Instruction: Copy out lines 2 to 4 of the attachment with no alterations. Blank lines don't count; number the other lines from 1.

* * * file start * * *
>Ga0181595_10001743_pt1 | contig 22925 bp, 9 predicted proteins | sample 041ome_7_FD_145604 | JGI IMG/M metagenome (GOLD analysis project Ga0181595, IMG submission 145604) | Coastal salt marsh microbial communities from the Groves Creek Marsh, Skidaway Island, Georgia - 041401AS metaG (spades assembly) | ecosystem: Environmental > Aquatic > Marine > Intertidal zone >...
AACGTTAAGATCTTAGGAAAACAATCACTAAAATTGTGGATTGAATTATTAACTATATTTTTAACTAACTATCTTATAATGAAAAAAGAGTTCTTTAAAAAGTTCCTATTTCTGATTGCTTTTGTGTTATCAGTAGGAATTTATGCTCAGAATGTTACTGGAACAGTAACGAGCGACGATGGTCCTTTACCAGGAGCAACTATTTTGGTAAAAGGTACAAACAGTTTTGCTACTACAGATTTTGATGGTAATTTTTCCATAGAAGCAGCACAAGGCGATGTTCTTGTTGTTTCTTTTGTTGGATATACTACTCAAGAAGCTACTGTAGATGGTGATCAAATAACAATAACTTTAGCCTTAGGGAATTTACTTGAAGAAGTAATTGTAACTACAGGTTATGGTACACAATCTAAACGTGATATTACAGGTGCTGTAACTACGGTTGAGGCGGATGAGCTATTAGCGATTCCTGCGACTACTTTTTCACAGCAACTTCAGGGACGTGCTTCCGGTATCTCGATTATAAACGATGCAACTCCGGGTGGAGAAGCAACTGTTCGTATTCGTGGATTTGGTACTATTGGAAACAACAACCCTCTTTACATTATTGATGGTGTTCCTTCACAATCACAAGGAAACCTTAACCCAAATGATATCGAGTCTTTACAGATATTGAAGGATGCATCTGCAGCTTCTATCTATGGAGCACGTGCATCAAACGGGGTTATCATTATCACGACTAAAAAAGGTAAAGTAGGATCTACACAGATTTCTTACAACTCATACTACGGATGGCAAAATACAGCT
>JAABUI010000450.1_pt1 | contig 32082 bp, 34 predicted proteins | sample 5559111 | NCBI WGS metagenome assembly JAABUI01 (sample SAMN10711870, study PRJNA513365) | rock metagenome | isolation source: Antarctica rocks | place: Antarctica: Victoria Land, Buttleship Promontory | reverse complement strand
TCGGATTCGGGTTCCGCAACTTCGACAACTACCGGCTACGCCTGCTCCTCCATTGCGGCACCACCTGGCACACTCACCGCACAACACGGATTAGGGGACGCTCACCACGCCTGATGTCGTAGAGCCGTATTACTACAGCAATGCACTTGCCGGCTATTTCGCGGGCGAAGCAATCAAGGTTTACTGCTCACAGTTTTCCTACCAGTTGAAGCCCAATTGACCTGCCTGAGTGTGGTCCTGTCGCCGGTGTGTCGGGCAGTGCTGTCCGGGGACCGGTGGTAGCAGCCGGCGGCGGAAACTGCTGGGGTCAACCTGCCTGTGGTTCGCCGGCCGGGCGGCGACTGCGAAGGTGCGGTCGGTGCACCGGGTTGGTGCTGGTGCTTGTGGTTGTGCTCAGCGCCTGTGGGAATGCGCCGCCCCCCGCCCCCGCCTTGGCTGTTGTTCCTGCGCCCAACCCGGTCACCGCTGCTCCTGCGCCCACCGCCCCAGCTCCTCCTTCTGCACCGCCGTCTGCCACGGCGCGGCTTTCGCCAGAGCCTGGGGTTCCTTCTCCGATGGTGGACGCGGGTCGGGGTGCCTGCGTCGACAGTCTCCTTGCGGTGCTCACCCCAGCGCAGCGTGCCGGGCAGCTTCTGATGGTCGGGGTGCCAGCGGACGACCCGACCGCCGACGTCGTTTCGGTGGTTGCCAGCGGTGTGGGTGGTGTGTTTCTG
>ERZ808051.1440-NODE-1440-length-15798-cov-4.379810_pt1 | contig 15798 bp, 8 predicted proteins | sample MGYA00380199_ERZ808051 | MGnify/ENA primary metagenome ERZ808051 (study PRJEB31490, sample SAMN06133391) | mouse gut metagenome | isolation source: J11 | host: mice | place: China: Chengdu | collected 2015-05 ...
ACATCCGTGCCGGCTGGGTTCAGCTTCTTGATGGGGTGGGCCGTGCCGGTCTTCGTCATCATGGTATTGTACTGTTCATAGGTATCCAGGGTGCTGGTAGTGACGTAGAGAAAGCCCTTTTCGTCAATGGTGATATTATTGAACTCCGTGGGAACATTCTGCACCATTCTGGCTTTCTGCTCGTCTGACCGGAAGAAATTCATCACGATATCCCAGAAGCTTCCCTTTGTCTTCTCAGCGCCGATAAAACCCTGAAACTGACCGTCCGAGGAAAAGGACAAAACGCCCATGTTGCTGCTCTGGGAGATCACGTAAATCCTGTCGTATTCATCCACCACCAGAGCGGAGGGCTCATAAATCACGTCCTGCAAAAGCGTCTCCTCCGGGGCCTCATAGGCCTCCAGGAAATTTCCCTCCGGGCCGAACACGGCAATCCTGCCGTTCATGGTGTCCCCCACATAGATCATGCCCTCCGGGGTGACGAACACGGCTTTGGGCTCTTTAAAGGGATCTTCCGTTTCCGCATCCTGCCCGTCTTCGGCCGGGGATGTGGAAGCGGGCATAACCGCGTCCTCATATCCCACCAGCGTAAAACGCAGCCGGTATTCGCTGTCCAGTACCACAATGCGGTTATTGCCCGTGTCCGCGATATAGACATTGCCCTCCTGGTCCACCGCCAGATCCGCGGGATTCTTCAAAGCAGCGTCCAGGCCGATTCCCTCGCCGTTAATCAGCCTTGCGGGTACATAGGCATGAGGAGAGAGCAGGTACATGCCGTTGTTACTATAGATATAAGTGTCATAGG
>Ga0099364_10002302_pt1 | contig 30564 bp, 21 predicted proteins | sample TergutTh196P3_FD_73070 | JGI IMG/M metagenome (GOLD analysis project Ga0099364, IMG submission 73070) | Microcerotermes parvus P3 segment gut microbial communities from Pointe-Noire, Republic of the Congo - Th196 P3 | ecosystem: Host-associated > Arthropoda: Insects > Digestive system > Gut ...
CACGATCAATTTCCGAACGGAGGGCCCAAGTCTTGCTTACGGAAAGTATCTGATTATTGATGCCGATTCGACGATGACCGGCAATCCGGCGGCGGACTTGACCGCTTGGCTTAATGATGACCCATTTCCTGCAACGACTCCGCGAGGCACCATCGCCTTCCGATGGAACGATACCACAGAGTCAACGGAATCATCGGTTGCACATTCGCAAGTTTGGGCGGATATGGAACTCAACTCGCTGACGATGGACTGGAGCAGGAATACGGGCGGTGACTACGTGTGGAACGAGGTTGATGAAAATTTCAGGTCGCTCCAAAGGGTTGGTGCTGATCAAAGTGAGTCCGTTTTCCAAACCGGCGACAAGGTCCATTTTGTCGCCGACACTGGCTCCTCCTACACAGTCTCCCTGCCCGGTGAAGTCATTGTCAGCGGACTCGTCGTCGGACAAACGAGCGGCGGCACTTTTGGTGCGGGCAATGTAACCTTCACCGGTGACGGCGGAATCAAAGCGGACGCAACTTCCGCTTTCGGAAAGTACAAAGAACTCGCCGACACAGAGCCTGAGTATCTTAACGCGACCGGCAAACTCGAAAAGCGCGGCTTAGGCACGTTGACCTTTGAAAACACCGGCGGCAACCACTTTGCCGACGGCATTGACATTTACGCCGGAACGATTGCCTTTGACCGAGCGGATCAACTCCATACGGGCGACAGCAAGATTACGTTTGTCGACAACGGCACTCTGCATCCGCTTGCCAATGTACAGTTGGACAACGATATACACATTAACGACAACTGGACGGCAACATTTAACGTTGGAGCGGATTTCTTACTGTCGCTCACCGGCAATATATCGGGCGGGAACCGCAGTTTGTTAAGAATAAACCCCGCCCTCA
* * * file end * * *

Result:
AACGTTAAGATCTTAGGAAAACAATCACTAAAATTGTGGATTGAATTATTAACTATATTTTTAACTAACTATCTTATAATGAAAAAAGAGTTCTTTAAAAAGTTCCTATTTCTGATTGCTTTTGTGTTATCAGTAGGAATTTATGCTCAGAATGTTACTGGAACAGTAACGAGCGACGATGGTCCTTTACCAGGAGCAACTATTTTGGTAAAAGGTACAAACAGTTTTGCTACTACAGATTTTGATGGTAATTTTTCCATAGAAGCAGCACAAGGCGATGTTCTTGTTGTTTCTTTTGTTGGATATACTACTCAAGAAGCTACTGTAGATGGTGATCAAATAACAATAACTTTAGCCTTAGGGAATTTACTTGAAGAAGTAATTGTAACTACAGGTTATGGTACACAATCTAAACGTGATATTACAGGTGCTGTAACTACGGTTGAGGCGGATGAGCTATTAGCGATTCCTGCGACTACTTTTTCACAGCAACTTCAGGGACGTGCTTCCGGTATCTCGATTATAAACGATGCAACTCCGGGTGGAGAAGCAACTGTTCGTATTCGTGGATTTGGTACTATTGGAAACAACAACCCTCTTTACATTATTGATGGTGTTCCTTCACAATCACAAGGAAACCTTAACCCAAATGATATCGAGTCTTTACAGATATTGAAGGATGCATCTGCAGCTTCTATCTATGGAGCACGTGCATCAAACGGGGTTATCATTATCACGACTAAAAAAGGTAAAGTAGGATCTACACAGATTTCTTACAACTCATACTACGGATGGCAAAATACAGCT
>JAABUI010000450.1_pt1 | contig 32082 bp, 34 predicted proteins | sample 5559111 | NCBI WGS metagenome assembly JAABUI01 (sample SAMN10711870, study PRJNA513365) | rock metagenome | isolation source: Antarctica rocks | place: Antarctica: Victoria Land, Buttleship Promontory | reverse complement strand
TCGGATTCGGGTTCCGCAACTTCGACAACTACCGGCTACGCCTGCTCCTCCATTGCGGCACCACCTGGCACACTCACCGCACAACACGGATTAGGGGACGCTCACCACGCCTGATGTCGTAGAGCCGTATTACTACAGCAATGCACTTGCCGGCTATTTCGCGGGCGAAGCAATCAAGGTTTACTGCTCACAGTTTTCCTACCAGTTGAAGCCCAATTGACCTGCCTGAGTGTGGTCCTGTCGCCGGTGTGTCGGGCAGTGCTGTCCGGGGACCGGTGGTAGCAGCCGGCGGCGGAAACTGCTGGGGTCAACCTGCCTGTGGTTCGCCGGCCGGGCGGCGACTGCGAAGGTGCGGTCGGTGCACCGGGTTGGTGCTGGTGCTTGTGGTTGTGCTCAGCGCCTGTGGGAATGCGCCGCCCCCCGCCCCCGCCTTGGCTGTTGTTCCTGCGCCCAACCCGGTCACCGCTGCTCCTGCGCCCACCGCCCCAGCTCCTCCTTCTGCACCGCCGTCTGCCACGGCGCGGCTTTCGCCAGAGCCTGGGGTTCCTTCTCCGATGGTGGACGCGGGTCGGGGTGCCTGCGTCGACAGTCTCCTTGCGGTGCTCACCCCAGCGCAGCGTGCCGGGCAGCTTCTGATGGTCGGGGTGCCAGCGGACGACCCGACCGCCGACGTCGTTTCGGTGGTTGCCAGCGGTGTGGGTGGTGTGTTTCTG